Ajorah Royal Theatre did not disappoint with their well rehearsed and good delivery of their lines in their stage performance of Ken Saro Wiwa's 'The Wheel' - a political satire that dramatically highlights the damaging effects of official corruption, failed campaign promises, bad governance and the need for ethical revolution. It tells the story of a politician who, upon winning election, demanded bribe that resulted in the corrupt practice gradually becoming institutionalised.
There were other film clips. One depicted how a child (Junior's) school fees was appropriated by his mother and diverted to trivial endeavours! The other clip highlighted how corruption starts among children very early in life. Two young children of the same parents become unfriendly when one 'caught' the other breaking a vase. The blackmail as a result of keeping this 'secret' did not end until the victim fell into semi-depression! These are two sordid examples of corruption perpetrated in the average home on a daily basis.
The stage play anf film clips were followed by a panel discussion:
*Mallam Nuhu Ribadu - Former Chair, EFCC & Special Guest of Honour
*Waziri Adio - Executive Secretary, NEITI (Government Representative)
*Prof. Umaru Pate - Bayero University, Kano (Citizens' Representative)
*Rosemary Otohwo - Senior Programme Officer, International Centre for Investigative Reporting (Media Representative)
*Isiaka Olagunju - General Secretary, Nigeria Bar Association (Judiciary Representative)
*Patrick Okigbo - Nextier Ltd. & Moderator
Some of the views canvassed are:
*We have come a long way in the anti-corruption fight. Nigeria is the only country in the world that has successfully repatriated stolen funds. Other measures in this direction are in the pipeline - e.g. Nigeria Financial Intelligence Bill (NFI) and the separation of the office of the Accountant General from the office of the Minister of Justice.
*We should keep an eye on the 3S's of corruption - Sanctions, Systems and Society.
*Our societal values predispose us to corruption. There is a bifurcation of morality - different standards in the public and private spaces. Citizens have a fractured relationship with the state, hence immorality is condemned mainly in the public domain.
*We should move from 'investigative reporting' to 'solution journalism' i.e. clinical anti-corruption reporting, behavioural change and humanising corruption stories.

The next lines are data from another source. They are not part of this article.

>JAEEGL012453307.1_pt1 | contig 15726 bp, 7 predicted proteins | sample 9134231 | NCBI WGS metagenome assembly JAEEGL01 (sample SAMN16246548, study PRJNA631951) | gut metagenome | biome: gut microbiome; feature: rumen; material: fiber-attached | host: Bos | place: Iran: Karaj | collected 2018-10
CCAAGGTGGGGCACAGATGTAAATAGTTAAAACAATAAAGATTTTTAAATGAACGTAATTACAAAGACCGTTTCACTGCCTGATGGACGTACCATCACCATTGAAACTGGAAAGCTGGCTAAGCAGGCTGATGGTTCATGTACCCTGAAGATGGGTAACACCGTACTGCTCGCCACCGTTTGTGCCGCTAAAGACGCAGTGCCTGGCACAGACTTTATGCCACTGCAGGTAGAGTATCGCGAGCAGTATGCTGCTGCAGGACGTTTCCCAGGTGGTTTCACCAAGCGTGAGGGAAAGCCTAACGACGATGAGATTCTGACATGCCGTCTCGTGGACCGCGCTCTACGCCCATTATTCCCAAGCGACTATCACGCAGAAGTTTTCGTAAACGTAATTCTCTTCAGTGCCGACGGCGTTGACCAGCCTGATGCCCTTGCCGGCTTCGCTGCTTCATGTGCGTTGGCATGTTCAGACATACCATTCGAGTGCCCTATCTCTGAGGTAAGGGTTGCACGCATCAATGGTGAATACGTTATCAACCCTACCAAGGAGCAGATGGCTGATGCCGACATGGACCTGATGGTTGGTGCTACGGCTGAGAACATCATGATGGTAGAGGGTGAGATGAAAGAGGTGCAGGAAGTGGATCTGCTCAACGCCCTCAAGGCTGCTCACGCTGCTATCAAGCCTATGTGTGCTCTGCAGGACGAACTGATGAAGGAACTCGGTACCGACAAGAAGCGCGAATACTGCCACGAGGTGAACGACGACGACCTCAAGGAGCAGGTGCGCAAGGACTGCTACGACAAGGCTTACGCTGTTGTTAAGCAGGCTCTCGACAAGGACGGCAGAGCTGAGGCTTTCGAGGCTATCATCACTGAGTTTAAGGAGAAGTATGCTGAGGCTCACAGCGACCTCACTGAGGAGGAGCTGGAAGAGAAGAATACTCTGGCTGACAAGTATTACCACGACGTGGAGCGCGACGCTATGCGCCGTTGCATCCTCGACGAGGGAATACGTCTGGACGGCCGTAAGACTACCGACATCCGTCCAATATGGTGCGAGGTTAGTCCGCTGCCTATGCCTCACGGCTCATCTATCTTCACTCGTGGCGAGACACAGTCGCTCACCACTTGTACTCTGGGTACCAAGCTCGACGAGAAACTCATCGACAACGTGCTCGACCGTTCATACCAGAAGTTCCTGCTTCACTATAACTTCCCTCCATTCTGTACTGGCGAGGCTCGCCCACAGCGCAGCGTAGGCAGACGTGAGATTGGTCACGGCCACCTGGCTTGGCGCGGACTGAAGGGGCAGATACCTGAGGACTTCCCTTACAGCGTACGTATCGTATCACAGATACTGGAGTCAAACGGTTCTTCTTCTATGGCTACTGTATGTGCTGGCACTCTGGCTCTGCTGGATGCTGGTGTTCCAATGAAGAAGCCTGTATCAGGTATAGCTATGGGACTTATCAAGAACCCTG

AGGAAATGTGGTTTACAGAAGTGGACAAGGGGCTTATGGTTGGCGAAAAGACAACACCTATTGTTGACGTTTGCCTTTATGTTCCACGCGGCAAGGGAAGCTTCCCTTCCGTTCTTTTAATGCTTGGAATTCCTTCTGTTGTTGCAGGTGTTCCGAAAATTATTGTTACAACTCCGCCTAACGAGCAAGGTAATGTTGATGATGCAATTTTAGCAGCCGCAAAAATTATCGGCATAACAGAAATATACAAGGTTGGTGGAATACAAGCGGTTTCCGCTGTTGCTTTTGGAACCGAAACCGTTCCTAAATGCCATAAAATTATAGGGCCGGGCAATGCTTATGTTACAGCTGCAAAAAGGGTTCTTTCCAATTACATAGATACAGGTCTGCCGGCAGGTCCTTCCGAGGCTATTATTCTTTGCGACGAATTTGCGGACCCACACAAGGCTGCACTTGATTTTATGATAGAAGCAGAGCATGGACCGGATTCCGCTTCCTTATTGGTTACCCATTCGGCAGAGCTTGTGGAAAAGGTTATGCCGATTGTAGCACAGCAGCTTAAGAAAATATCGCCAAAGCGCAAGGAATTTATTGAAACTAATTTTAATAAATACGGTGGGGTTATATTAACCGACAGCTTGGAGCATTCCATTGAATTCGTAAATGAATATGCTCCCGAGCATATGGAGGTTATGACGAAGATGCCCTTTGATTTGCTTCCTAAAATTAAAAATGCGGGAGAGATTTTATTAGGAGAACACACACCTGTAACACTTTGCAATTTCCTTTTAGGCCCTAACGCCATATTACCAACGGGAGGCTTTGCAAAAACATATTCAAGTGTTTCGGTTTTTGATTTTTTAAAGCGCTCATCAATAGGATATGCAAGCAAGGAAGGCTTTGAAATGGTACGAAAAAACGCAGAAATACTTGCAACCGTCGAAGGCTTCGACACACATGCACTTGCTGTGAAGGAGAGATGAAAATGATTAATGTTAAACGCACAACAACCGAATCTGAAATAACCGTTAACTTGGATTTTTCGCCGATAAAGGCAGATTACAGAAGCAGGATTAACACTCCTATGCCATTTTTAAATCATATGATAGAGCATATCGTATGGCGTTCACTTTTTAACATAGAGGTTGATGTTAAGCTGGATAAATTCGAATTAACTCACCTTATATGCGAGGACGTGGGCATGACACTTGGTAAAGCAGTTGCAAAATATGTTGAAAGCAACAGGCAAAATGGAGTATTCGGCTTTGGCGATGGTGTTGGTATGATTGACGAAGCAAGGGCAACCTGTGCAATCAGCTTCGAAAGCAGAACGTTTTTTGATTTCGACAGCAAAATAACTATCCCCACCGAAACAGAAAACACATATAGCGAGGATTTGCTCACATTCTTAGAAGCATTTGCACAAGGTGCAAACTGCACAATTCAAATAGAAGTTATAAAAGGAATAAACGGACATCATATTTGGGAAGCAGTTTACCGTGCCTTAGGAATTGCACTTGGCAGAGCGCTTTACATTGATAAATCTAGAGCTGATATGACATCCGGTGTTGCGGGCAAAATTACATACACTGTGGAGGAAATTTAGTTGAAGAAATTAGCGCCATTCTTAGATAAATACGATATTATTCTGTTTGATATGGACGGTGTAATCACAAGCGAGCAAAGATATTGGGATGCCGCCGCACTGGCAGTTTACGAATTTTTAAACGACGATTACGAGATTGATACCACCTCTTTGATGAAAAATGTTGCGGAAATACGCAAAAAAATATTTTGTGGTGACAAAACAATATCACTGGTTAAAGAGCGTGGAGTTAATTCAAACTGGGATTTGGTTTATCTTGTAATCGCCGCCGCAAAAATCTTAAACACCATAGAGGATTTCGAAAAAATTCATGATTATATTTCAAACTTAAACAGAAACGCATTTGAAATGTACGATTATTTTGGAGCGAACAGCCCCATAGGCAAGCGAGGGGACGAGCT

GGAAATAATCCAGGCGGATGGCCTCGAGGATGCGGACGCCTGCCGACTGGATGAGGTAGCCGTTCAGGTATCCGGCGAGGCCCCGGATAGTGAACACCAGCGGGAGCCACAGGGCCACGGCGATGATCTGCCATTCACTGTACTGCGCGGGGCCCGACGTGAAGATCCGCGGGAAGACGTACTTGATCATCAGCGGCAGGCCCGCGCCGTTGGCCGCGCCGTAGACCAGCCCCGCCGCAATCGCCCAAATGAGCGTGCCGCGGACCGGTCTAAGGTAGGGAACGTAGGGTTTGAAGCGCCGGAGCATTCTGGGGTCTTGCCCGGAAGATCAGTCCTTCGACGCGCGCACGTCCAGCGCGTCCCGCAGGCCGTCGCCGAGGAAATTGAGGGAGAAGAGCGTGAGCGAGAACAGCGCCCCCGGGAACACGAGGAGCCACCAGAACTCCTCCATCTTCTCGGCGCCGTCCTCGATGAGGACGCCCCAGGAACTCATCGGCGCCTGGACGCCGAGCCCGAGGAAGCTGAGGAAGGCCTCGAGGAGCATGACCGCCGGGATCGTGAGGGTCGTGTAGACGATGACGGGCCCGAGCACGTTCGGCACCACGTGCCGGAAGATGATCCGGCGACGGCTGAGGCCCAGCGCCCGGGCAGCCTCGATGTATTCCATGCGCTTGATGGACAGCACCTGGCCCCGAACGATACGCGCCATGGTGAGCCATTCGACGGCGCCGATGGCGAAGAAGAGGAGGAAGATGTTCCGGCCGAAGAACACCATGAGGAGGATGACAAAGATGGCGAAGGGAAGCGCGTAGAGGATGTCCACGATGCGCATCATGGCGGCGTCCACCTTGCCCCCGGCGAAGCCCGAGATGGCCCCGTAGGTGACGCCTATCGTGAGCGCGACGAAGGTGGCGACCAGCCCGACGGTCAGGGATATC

*The more we engage in online monetary transactions, the more we eliminate face-to-face interaction. The latter fuels corruption.
*The ongoing reforms in the criminal justice system, which began in 2015, is a step in the right direction. The proposed digitalisation of the Judiciary is welcome. Kudos to Dr. Amina Salihu, Senior Programme Officer, McArthur Foundation, who said that because Nigerians are fed up with corruption and lack of accountability her Foundation would continue to programmes such as this...
On the whole, the visualisation of corruption through a stage play and two short film clips was refreshingly different! This method brought the issue of corruption home to the audience in a very basic manner...
*How to fight money laundering sas.com/sas/offers/20/fight-money-laundering-11120.html
*Nigeria: FEC approves N1.6b for e-Government Procurement to check corruption bit.ly/31aGQ0P
*Corruption is the ultimate betrayal of public trust, even more damaging in times of crisis un.org
*Private Eyes & the Anti-Corruption Crusade newyorker.com
*SAS AML Software: Fight money laundering with these 5 game changers go.sas.com/knea1b.../
*Infrastructure projects like roads & bridges tend to be large, long term and complex - all fertile ground for corruption: How can Companies cut the waste? ow.ly/hm7750Bh2sW #IMFBlog
*3 ways to fight corruption & restore trust in leadership bit.ly/27rOZ34